Saturday, September 5th, is Labor Day. Americans have been celebrating the holiday since 1882. The holiday started with a parade intended to honor all of New York’s union members. Today, Americans think of the holiday as the informal end to summer and the return to the school year.
One unfortunate reality of holiday travel days is that they are among the most deadly on the calendar. According to IIHS,Late Summer and Early Fall months are the ones with the highest rate of fatal crashes. Labor day has a higher annual death rate on average than does Christmas or Thanksgiving. Memorial Day and Labor Day weekends are sadly the highest weekends in terms of fatal accidents. NHTSA’s latest data is for 2019. On Labor Day in 2019 451 fatalities occurred. Let’s look at some facts to see if we can develop common-sense ways to protect our families when traveling on this day with remarkably high fatal crashes.
Don’t Drive On Labor Day
Want to avoid a crash on Labor Day? Stay home or stay at your vacation spot. It’s easy to say but hard to do if you are a worker and need to be at work on Monday, September 6th. The traffic on Labor Day is always among the worst returning from vacation areas. Plan your trip to avoid the heavy travel Monday.
Don’t Drink On Labor Day If Driving
It doesn’t take long to see what causes so many Labor day crashes. According to NHTSA, 38% of fatal crashes on Labor Day in 2019 were caused by alcohol. Some past Labor Days had a rate as high as 60% caused by alcohol. So, we need to avoid the drunks that are killing us on the road and not be one ourselves. But other than abstaining oneself, how?
Don’t Drive between 9 pm and 3 am on Labor Day Evening Or the Following Morning
Well, it turns out that alcohol-related fatalities show definite trends. Drunk Drivers kill themselves and others primarily between the hours of 9 pm and 3 am, according to police reports compiled by NHTSA. More than half of the deaths that occur on our roads from midnight to 3 am are due to alcohol. Avoid the drunks by being off the road when they are killing people.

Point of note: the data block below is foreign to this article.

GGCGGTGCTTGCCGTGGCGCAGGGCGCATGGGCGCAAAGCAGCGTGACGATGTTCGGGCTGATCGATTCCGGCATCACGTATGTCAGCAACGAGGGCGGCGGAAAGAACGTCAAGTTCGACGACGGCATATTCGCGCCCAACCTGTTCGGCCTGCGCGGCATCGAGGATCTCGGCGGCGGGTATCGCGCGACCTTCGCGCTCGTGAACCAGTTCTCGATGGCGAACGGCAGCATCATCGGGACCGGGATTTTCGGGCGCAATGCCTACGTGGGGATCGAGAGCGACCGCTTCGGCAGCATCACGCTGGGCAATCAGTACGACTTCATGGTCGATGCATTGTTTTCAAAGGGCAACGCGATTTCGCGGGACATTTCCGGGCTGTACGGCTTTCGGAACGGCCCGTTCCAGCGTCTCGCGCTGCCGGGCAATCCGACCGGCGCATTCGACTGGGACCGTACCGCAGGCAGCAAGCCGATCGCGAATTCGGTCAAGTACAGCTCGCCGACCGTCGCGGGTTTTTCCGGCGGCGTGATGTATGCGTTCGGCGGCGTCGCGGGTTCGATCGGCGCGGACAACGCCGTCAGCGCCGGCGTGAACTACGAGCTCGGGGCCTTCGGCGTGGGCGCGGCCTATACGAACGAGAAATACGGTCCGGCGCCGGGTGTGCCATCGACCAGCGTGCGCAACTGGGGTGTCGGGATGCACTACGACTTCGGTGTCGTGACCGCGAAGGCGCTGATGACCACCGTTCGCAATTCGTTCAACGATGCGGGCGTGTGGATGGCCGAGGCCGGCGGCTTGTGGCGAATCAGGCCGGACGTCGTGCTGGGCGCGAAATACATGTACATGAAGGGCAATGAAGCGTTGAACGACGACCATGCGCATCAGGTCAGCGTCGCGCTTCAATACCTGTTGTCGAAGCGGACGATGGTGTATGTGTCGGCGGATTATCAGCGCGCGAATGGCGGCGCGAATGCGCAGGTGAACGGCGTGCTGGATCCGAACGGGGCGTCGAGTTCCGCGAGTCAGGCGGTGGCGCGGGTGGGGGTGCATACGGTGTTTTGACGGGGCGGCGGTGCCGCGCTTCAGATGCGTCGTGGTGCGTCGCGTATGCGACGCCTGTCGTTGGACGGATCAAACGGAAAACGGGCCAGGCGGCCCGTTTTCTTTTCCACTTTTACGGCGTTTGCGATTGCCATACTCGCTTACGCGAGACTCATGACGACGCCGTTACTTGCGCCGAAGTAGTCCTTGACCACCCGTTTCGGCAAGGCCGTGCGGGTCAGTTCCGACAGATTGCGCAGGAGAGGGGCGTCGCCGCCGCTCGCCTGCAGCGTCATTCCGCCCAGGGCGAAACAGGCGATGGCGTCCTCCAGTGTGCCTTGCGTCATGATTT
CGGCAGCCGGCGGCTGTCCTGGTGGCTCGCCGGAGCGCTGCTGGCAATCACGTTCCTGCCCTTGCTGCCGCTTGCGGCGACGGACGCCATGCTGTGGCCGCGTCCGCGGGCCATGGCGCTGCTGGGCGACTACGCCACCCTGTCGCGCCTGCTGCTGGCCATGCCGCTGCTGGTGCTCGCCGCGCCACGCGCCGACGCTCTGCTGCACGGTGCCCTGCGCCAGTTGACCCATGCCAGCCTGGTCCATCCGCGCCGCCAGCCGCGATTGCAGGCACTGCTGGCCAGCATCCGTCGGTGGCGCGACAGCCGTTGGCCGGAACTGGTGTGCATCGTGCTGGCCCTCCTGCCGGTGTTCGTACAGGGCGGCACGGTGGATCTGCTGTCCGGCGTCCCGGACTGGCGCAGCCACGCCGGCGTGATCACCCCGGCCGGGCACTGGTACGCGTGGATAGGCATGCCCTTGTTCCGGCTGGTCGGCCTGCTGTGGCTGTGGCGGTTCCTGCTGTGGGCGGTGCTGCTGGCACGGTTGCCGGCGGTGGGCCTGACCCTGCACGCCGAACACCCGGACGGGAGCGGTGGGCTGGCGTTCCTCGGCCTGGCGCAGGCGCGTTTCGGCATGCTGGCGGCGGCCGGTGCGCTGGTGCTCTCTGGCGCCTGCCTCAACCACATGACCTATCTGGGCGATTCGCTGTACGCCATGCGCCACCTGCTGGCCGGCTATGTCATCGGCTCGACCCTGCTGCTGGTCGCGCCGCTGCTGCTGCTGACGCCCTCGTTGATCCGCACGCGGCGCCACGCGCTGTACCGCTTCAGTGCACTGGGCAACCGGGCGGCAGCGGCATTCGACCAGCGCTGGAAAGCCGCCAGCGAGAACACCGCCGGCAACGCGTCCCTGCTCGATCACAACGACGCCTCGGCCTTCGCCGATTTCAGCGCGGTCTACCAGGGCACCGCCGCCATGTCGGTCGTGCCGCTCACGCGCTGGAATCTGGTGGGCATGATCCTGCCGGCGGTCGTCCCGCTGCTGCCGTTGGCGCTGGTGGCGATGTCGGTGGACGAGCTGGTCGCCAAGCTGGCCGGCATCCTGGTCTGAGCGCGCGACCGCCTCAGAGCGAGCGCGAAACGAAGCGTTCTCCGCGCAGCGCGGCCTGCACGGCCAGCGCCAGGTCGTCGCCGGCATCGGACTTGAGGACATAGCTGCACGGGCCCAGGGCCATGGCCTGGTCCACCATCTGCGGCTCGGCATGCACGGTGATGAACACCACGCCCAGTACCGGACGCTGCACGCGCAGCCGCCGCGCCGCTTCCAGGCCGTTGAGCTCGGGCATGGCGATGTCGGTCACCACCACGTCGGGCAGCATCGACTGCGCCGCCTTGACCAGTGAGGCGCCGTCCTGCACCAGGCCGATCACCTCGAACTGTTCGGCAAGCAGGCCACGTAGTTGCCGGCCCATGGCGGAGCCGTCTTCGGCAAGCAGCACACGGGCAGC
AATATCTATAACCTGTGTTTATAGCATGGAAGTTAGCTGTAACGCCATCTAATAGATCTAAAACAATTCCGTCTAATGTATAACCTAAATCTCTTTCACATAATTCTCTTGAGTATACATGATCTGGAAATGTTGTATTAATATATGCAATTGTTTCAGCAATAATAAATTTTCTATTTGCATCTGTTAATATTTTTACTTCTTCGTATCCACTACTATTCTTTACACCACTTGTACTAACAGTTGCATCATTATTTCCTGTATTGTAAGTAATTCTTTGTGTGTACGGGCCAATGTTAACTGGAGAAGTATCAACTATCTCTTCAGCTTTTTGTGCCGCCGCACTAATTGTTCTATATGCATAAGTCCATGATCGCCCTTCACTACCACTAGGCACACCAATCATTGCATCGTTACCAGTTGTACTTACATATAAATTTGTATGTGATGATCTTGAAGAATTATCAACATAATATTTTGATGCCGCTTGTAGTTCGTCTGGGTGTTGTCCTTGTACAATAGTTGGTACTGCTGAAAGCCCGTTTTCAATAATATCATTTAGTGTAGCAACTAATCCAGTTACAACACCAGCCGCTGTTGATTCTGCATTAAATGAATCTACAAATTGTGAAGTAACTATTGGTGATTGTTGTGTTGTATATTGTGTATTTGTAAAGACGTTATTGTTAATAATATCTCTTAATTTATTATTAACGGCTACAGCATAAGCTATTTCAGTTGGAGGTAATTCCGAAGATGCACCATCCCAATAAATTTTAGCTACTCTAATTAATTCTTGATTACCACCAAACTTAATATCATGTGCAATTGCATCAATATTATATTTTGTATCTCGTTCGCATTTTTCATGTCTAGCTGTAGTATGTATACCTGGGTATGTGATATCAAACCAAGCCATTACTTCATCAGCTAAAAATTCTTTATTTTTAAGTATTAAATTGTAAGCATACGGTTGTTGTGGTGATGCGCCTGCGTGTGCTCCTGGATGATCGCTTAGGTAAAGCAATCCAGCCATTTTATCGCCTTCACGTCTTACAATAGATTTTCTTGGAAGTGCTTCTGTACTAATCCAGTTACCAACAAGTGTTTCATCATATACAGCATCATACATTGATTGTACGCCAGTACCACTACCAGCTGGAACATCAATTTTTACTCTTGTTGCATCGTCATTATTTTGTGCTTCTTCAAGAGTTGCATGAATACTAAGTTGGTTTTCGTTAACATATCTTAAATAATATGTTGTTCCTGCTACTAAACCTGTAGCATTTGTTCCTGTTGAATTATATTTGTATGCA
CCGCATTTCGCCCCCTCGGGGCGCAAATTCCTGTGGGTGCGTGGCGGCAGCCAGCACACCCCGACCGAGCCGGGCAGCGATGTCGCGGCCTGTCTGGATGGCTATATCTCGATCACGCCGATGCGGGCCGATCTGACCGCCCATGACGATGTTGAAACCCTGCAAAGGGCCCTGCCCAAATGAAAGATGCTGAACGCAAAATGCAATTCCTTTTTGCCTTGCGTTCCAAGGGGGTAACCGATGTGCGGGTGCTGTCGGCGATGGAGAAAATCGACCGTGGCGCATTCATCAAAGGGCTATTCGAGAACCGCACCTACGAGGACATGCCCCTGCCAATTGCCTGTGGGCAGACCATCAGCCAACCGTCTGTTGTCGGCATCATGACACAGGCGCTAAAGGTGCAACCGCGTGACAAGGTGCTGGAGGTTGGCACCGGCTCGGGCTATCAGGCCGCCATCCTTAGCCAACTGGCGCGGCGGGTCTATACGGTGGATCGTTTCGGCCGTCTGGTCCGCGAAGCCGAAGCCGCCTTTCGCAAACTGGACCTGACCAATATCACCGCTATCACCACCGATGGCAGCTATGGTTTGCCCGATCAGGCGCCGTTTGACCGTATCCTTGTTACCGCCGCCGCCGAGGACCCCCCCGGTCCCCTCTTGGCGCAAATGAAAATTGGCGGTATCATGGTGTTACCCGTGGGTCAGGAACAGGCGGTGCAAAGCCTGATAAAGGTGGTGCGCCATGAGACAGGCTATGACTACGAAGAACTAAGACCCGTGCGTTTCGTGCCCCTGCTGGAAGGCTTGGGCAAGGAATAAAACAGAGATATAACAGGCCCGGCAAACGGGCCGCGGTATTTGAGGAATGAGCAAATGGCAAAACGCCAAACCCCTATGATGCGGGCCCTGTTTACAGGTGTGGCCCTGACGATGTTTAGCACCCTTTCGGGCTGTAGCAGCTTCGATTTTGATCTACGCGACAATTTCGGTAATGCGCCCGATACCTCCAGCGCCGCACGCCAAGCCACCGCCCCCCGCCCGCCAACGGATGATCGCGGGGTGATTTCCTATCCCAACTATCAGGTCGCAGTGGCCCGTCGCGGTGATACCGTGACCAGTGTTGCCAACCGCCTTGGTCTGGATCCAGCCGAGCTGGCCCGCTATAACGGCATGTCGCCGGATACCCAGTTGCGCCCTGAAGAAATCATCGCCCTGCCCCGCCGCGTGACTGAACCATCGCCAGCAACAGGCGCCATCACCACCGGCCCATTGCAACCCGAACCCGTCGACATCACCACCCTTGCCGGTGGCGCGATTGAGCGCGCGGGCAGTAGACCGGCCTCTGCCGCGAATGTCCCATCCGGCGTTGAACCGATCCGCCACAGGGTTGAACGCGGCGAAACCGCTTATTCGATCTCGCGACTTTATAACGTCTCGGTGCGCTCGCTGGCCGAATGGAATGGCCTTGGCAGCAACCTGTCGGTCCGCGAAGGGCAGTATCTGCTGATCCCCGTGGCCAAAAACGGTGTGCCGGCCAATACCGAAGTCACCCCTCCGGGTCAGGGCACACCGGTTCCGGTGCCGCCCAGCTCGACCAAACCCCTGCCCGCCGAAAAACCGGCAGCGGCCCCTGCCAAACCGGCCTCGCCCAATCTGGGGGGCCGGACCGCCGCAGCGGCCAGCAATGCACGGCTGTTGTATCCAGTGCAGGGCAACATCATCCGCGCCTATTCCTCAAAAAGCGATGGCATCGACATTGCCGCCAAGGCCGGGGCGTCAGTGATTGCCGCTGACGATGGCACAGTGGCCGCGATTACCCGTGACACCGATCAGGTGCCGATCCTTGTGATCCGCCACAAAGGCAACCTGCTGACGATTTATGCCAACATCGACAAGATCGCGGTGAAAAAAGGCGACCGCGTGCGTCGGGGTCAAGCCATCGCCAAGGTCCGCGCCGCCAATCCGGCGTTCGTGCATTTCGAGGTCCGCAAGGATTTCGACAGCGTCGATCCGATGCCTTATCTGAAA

Plan an event with your driving-age children for Labor day evening, or if possible, each evening on Labor Day. A “Keys in the bucket” policy will help ensure that no guests or your own family members are driving after drinking.
NHTSA says that between “..1960 and 2012, seat belts saved more lives—329,715, to be exact—than all other vehicle technologies combined, including airbags, energy-absorbing steering assemblies, and electronic stability control.” The group goes on to say, “In 2016, seat belts saved nearly 15,000 lives. But nearly 2,500 more lives would have been saved if everyone had buckled up.” If there is one thing you can do to help survive a car crash other than staying off the road, it’s to just buckle up.
The end of summer approaches. Let’s make it a safe one.
Image of beach courtesy of IIHS.
John Goreham is a long-time New England Motor Press Association member and recovering engineer. John's interest in EVs goes back to 1990 when he designed the thermal control system for an EV battery as part of an academic team. After earning his mechanical engineering degree, John completed a marketing program at Northeastern University and worked with automotive component manufacturers, in the semiconductor industry, and in biotech. In addition to Torque News, John's work has appeared in print in dozens of American news outlets and he provides reviews to many vehicle shopping sites. You can follow John on TikTok @ToknCars, on Twitter, and view his credentials at Linkedin
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